Get A Jumpstart on Year-End Activities

There’s lots that needs to be done at the end of the year to get your books ready for taxes. Here’s a list of what you can do this month to make January easier on you; those who have been diligent about bookkeeping will find this list will be shorter.

  • Order Forms: It’s not too early to get your orders in for the forms you need at year-end like your W-2s, W-3s, 1099s, and 1096s.  That way, your forms will be onsite when you’re ready.
  • RECONCILE !! I can’t tell you how big this step is.  This is a good step to verify that you have tracked all money into and out of the company and will help you find missed entries, duplicates, checks not cashed, and more.  You will save money with your accountant if they don’t have to reconcile.   And DON’T just go into the register and check all transactions. I promise that using the reconcile feature inside of QuickBooks will not only be faster but more accurate. Accounts to reconcile would include
    • Bank and credit card(s)
    • Loan accounts
    • Other balance sheet accounts, such as employee advances, prepaid insurance, customer deposits, etc.
  • List of loans and terms – Make a list any new loans, lines of credits, etc. that you took out this year. Your accountant may want to see a copy of the terms and interest rate.
  • List of equipment purchased – Your accountant will want to know of any equipment, vehicles, furniture etc. that you purchased during the year.  If the purchase is large enough, rather than expense the purchase in full, your accountant will depreciate the purchase over a few years.  Ask your accountant what size purchase – frequently it’s been purchases of 500 or 1000, but with recent tax law changes (some temporary), their answer may be different.  Usually your accountant will want a copy of the receipt or purchase document with the price.  In the case of a vehicle where you had a trade-in value and/or down payment, then they would want that information as well.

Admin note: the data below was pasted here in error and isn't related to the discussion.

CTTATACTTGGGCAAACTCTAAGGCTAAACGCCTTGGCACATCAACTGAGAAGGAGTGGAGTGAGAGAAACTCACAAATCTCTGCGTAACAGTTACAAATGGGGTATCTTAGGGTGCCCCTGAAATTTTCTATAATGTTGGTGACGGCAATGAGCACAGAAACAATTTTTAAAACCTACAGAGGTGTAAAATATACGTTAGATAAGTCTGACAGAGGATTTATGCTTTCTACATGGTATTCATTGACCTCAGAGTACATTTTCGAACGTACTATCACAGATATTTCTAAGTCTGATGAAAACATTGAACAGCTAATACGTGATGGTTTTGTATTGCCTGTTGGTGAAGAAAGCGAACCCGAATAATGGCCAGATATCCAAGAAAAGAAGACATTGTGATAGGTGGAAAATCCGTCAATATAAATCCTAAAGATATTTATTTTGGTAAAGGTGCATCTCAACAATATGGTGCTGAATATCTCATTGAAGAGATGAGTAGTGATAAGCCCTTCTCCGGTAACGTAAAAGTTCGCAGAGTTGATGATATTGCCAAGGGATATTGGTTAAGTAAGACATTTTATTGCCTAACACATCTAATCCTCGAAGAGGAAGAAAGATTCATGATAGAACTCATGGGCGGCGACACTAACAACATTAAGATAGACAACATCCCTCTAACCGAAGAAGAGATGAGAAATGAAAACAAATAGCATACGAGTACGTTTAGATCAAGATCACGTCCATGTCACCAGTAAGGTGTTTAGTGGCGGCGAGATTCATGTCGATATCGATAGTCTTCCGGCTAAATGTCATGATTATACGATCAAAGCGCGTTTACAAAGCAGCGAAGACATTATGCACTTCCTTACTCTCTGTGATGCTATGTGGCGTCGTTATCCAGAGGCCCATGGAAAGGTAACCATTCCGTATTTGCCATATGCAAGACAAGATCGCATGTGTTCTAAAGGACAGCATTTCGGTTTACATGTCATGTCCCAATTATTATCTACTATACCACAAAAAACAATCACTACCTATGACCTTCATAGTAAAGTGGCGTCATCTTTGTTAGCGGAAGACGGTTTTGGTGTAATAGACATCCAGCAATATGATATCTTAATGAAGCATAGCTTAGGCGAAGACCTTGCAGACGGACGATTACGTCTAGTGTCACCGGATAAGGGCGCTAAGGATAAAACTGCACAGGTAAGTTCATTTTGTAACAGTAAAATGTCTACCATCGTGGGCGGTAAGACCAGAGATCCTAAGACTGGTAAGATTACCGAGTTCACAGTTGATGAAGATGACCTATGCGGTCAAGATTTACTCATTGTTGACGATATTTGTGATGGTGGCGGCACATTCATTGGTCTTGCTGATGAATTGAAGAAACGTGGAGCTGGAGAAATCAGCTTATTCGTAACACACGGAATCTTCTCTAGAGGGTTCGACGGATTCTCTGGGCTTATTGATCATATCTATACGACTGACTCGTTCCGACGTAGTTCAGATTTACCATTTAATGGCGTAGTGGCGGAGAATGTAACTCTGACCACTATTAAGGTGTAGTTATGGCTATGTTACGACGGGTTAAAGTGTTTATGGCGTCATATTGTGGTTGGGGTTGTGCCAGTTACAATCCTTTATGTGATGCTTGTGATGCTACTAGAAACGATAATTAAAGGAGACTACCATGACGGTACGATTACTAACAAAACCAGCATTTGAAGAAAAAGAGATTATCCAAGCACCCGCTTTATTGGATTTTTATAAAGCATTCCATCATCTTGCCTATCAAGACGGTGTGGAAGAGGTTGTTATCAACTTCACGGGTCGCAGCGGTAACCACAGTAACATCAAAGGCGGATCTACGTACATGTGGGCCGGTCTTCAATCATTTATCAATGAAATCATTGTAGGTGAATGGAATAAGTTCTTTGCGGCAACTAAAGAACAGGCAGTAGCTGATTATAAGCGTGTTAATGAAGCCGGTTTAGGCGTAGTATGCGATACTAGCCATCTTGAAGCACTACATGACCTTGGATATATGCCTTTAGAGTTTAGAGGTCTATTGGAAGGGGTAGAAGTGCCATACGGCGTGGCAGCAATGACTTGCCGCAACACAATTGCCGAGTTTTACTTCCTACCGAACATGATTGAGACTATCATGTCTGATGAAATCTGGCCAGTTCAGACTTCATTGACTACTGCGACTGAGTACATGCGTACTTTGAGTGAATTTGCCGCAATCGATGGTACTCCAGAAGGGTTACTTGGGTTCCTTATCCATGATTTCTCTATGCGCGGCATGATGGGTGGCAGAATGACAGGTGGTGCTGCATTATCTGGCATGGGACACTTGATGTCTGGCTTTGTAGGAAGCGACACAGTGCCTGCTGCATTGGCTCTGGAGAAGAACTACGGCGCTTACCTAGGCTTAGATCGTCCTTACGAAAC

• Employees
    • Unemployment – unemployment rates frequently change each year in part based on how many employees in any claim with your company. And given the high rate of unemployment these last few years, unemployment coffers have run low so the rates may have gone up even if you have not laid off an employee unfortunately. The state of Maryland usually sends you a letter in November with the number to call to see what your new rate will be. If you process payroll yourself in QuickBooks, look to see if your version will let you enter the new rates for the upcoming year – new versions do. If you need help entering the new rates, call us for help.
    • Employee withholding – it’s good to check whether employees’ withholding will be the same or if they want to revise it, so have them do a new Federal W-4 and state withholding forms (sometimes they decide after their taxes are done!)
  • 1099 Vendors – This is a good time of year to work on the list of vendors that are 1099 eligible and update their information. To get your list,
    • Click on Vendors, Print 1099’s
    • Review list of who is eligible for 1099. Check with your accountant if you’re unsure who needs one.
    • Confirm that contact information is correct,  ask for tax ID or have them send a W-9. If you need to update several, the Add/Edit Multiple Lists is a great tool for updating this information. Simply click on Customize Columns and select the Tax ID field (and any others you might want); remove those you don’t need at this time.  This does NOT remove any data from your QuickBooks; this is simply a feature to simplify editing.

Vendor 1099


  • QuickBooks 2010 and older: Due to IRS changes to formatting, those using unsupported versions of QuickBooks (2010 and older), will be unable to print 1099’s. Your options: